Six trusts have been identified as having a “persistently” higher than expected mortality rate according to the summary hospital-level mortality indicator.

The SHMI data, published by the Health and Social Care Information Centre, compares the actual number of patients to die following hospitalisation at a particular trust with the number that would be expected to die, based upon average figures across England and the characteristics of the patients treated there. It includes deaths taking place during a hospital stay and those within 30 days of discharge.

The six trusts were identified by the information centre because they had a higher than expected SHMI during both July 2011–June 2012 and July 2012–June 2013.

They are:

  • Mid Cheshire Hospitals Foundation Trust;
  • Colchester Hospital University Foundation Trust;
  • Aintree University Hospitals Foundation Trust;
  • Wye Valley Trust;
  • Blackpool Teaching Hospitals Foundation Trust; and
  • East Lancashire Hospitals Trust.

Both Colchester Hospital University Foundation Trust and East Lancashire Hospitals Trust are in special measures after failings were identified by Sir Bruce Keogh’s review into hospitals with persistently high mortality rates in spring-summer last year.

Twelve trusts had a lower than expected mortality rate.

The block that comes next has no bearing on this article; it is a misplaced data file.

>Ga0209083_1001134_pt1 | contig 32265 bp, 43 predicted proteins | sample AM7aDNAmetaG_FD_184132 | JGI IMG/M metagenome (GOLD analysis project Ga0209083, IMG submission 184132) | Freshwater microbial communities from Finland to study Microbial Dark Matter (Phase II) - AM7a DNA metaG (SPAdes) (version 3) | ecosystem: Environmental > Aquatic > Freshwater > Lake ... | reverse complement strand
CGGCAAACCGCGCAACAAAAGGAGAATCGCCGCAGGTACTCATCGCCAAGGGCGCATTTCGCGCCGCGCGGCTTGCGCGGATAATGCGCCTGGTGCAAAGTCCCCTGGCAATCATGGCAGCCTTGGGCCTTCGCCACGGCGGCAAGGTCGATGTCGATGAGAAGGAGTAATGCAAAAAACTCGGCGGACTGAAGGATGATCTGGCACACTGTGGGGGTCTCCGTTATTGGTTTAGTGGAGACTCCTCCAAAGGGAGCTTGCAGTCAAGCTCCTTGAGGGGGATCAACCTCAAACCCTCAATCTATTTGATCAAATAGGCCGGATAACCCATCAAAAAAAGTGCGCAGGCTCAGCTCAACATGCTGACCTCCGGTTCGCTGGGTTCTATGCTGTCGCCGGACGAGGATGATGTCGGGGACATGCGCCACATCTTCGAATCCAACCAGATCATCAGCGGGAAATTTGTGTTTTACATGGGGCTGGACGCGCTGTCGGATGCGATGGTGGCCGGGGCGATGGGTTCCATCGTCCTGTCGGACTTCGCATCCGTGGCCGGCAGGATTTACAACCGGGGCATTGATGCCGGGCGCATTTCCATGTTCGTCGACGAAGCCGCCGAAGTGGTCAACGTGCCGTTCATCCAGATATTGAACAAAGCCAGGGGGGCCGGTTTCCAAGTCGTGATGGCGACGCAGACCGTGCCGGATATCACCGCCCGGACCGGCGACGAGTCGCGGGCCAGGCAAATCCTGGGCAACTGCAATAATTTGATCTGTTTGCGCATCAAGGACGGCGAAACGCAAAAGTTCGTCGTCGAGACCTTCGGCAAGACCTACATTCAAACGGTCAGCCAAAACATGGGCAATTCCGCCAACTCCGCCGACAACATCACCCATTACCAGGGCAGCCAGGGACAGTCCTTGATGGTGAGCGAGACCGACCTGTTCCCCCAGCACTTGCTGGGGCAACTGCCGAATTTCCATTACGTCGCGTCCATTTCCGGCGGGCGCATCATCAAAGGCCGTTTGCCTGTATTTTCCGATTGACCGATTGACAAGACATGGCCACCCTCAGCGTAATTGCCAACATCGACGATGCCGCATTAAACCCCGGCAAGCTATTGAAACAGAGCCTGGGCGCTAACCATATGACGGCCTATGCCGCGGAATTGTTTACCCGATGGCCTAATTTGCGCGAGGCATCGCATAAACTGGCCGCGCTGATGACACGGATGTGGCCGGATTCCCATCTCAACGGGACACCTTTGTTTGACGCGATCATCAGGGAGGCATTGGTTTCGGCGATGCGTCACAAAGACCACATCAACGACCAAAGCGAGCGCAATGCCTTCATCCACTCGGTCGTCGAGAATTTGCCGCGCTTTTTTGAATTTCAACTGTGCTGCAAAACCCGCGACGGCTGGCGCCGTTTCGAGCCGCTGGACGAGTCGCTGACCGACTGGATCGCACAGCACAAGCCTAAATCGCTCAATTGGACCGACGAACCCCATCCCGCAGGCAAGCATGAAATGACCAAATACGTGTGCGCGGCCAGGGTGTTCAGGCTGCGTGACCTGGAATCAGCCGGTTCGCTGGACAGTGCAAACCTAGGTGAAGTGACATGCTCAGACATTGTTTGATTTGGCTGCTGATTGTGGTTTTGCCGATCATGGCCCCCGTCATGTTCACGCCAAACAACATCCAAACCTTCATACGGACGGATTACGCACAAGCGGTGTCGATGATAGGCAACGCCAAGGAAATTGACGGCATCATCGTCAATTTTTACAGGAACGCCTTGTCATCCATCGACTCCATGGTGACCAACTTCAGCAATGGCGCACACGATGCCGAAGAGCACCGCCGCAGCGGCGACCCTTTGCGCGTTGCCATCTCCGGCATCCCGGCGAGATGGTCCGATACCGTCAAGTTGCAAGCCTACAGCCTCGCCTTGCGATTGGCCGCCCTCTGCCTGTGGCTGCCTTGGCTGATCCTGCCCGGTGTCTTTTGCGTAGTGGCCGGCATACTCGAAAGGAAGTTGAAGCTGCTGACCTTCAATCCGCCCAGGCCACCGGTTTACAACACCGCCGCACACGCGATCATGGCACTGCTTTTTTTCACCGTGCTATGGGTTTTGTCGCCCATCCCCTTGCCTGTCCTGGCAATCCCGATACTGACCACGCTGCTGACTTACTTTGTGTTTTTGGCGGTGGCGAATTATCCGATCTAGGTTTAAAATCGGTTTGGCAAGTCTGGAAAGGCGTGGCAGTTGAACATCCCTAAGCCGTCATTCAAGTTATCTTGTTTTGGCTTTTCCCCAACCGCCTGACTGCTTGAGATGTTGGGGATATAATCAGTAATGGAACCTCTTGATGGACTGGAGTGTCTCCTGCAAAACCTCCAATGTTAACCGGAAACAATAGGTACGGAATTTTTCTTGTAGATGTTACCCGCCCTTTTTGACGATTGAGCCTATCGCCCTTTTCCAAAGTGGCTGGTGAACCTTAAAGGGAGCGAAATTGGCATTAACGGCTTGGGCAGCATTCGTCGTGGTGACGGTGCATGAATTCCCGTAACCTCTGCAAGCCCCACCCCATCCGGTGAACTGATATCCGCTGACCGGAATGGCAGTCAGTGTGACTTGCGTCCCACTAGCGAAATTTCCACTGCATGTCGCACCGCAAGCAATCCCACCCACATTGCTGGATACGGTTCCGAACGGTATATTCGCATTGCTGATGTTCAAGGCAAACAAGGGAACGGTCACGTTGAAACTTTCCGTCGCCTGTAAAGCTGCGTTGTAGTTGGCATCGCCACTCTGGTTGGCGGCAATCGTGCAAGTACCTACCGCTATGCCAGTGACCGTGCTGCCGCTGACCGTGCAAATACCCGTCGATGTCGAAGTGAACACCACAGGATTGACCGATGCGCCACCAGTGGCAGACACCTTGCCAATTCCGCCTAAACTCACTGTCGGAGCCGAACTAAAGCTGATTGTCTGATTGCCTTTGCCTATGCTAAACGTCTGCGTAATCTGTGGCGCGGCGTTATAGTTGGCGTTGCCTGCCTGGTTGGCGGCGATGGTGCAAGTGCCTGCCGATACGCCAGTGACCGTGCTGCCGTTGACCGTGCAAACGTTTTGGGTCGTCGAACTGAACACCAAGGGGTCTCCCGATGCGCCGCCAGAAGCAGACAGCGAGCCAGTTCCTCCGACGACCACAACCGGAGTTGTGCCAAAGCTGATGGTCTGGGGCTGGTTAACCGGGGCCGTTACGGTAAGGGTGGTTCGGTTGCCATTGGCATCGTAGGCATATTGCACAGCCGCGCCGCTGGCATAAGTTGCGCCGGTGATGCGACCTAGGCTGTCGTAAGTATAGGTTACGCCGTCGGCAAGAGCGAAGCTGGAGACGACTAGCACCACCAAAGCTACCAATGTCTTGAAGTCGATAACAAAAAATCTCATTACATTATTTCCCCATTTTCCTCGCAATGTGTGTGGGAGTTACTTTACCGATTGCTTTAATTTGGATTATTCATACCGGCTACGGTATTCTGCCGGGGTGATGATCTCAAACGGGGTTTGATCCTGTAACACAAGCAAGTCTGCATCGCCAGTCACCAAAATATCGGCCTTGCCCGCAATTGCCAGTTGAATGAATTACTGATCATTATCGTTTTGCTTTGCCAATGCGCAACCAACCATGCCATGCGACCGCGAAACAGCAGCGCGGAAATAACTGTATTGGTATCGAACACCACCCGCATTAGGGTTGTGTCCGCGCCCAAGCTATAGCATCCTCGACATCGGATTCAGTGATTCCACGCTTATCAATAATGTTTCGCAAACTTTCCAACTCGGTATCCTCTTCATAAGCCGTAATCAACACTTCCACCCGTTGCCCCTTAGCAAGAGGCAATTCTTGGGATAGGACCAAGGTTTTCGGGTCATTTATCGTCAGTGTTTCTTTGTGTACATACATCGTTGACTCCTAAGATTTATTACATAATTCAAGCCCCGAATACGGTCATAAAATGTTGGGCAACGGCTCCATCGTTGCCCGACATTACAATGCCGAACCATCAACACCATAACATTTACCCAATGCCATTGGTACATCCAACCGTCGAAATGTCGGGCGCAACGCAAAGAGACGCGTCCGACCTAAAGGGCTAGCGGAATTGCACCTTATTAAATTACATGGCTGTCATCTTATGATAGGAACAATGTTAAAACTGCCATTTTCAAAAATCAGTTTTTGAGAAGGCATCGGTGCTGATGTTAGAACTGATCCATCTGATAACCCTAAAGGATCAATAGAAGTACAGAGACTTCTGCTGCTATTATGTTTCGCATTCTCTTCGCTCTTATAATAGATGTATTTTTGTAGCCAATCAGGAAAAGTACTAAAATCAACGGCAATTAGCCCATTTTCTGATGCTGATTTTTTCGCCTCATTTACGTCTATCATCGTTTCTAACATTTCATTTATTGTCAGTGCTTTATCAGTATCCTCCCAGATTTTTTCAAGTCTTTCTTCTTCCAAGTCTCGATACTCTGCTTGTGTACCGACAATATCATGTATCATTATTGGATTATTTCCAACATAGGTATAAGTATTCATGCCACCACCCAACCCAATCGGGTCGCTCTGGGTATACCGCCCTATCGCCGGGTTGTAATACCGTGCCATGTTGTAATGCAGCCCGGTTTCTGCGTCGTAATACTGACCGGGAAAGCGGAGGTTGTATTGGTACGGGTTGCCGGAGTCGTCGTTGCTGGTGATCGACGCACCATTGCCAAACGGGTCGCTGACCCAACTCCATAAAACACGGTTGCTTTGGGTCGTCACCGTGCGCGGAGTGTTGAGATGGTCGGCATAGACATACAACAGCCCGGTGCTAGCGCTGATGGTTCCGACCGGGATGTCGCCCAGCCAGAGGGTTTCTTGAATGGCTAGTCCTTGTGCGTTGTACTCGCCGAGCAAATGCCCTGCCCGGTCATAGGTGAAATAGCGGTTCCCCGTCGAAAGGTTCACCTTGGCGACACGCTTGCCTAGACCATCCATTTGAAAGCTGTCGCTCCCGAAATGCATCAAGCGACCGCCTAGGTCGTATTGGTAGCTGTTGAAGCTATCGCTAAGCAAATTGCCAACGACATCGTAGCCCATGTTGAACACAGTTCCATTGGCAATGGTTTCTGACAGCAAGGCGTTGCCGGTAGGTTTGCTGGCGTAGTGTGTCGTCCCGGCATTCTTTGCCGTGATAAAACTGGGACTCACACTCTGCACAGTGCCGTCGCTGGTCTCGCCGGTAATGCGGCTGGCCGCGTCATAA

The information centre said the data needed to be viewed alongside other evidence and should not be seen as a stand-alone verdict on a trust’s performance.

Information centre chair Kingsley Manning said: “The SHMI, combined with other indicators provides a very useful insight, which should prompt trusts to undertake a further, more detailed examination of their services, but should not be seen as a definitive judgement.”

At the end of last year analytics company Dr Foster published its own mortality data based on four measures - the hospital standardised mortality ratio, the summary hospital-level mortality indicator, deaths after surgery and deaths in low risk conditions.

Three trusts appear on both the information centre and Dr Foster’s outlier lists – Aintree, Blackpool and Mid Cheshire.

A spokesman for Aintree said the latest figures indicated the trust’s SHMI had gone down, partly due to a case note review following every death to ensure lessons were learnt.

He added:  “We anticipate the reduction in SHMI will continue, but it is important to remember that our HSMR…suggests better than average performance, as it has for some time.”

Alex Kafetz, who is a mortality data expert and director of ZPB Associates, said trusts often cited another indicator on which they score better, but they could be failing to address problems.

He said: “Nobody thinks these indicators should be used in isolation - you have to follow it up with local investigation - but it’s pretty dangerous to blame it on problems with the data.

“The analogy I use is if you’re buying a house and you have two surveys done. One says you’re going to need a new roof in a year and the other says everything’s fine, you’re going to at least make sure the one that says you need a new roof isn’t true.”